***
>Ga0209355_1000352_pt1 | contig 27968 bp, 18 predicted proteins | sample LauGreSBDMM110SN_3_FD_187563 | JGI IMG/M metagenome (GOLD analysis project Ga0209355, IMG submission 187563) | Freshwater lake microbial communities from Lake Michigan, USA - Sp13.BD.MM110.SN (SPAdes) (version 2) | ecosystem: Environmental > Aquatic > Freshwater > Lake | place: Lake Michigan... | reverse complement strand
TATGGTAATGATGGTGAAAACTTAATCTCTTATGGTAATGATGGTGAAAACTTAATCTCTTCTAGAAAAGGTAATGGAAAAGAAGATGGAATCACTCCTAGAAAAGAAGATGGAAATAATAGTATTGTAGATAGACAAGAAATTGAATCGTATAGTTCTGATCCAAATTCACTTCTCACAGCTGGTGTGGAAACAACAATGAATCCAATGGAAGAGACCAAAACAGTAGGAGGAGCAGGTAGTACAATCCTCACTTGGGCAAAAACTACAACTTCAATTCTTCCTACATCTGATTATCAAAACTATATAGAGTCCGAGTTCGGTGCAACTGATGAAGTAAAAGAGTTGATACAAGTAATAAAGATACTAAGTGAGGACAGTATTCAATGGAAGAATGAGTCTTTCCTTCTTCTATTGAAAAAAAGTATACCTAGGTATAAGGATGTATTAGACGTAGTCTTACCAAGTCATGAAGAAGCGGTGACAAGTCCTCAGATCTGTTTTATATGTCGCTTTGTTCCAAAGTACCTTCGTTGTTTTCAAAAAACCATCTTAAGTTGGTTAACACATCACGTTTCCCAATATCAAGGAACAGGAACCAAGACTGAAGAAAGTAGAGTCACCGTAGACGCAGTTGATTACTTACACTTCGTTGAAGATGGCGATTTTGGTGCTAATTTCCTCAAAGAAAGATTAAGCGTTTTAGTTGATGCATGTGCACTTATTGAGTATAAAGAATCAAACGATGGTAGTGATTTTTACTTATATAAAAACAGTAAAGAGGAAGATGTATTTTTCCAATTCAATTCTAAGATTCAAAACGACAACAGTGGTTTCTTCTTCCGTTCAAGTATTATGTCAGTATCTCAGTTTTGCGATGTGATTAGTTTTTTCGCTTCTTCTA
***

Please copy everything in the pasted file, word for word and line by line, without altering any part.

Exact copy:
>Ga0209355_1000352_pt1 | contig 27968 bp, 18 predicted proteins | sample LauGreSBDMM110SN_3_FD_187563 | JGI IMG/M metagenome (GOLD analysis project Ga0209355, IMG submission 187563) | Freshwater lake microbial communities from Lake Michigan, USA - Sp13.BD.MM110.SN (SPAdes) (version 2) | ecosystem: Environmental > Aquatic > Freshwater > Lake | place: Lake Michigan... | reverse complement strand
TATGGTAATGATGGTGAAAACTTAATCTCTTATGGTAATGATGGTGAAAACTTAATCTCTTCTAGAAAAGGTAATGGAAAAGAAGATGGAATCACTCCTAGAAAAGAAGATGGAAATAATAGTATTGTAGATAGACAAGAAATTGAATCGTATAGTTCTGATCCAAATTCACTTCTCACAGCTGGTGTGGAAACAACAATGAATCCAATGGAAGAGACCAAAACAGTAGGAGGAGCAGGTAGTACAATCCTCACTTGGGCAAAAACTACAACTTCAATTCTTCCTACATCTGATTATCAAAACTATATAGAGTCCGAGTTCGGTGCAACTGATGAAGTAAAAGAGTTGATACAAGTAATAAAGATACTAAGTGAGGACAGTATTCAATGGAAGAATGAGTCTTTCCTTCTTCTATTGAAAAAAAGTATACCTAGGTATAAGGATGTATTAGACGTAGTCTTACCAAGTCATGAAGAAGCGGTGACAAGTCCTCAGATCTGTTTTATATGTCGCTTTGTTCCAAAGTACCTTCGTTGTTTTCAAAAAACCATCTTAAGTTGGTTAACACATCACGTTTCCCAATATCAAGGAACAGGAACCAAGACTGAAGAAAGTAGAGTCACCGTAGACGCAGTTGATTACTTACACTTCGTTGAAGATGGCGATTTTGGTGCTAATTTCCTCAAAGAAAGATTAAGCGTTTTAGTTGATGCATGTGCACTTATTGAGTATAAAGAATCAAACGATGGTAGTGATTTTTACTTATATAAAAACAGTAAAGAGGAAGATGTATTTTTCCAATTCAATTCTAAGATTCAAAACGACAACAGTGGTTTCTTCTTCCGTTCAAGTATTATGTCAGTATCTCAGTTTTGCGATGTGATTAGTTTTTTCGCTTCTTCTA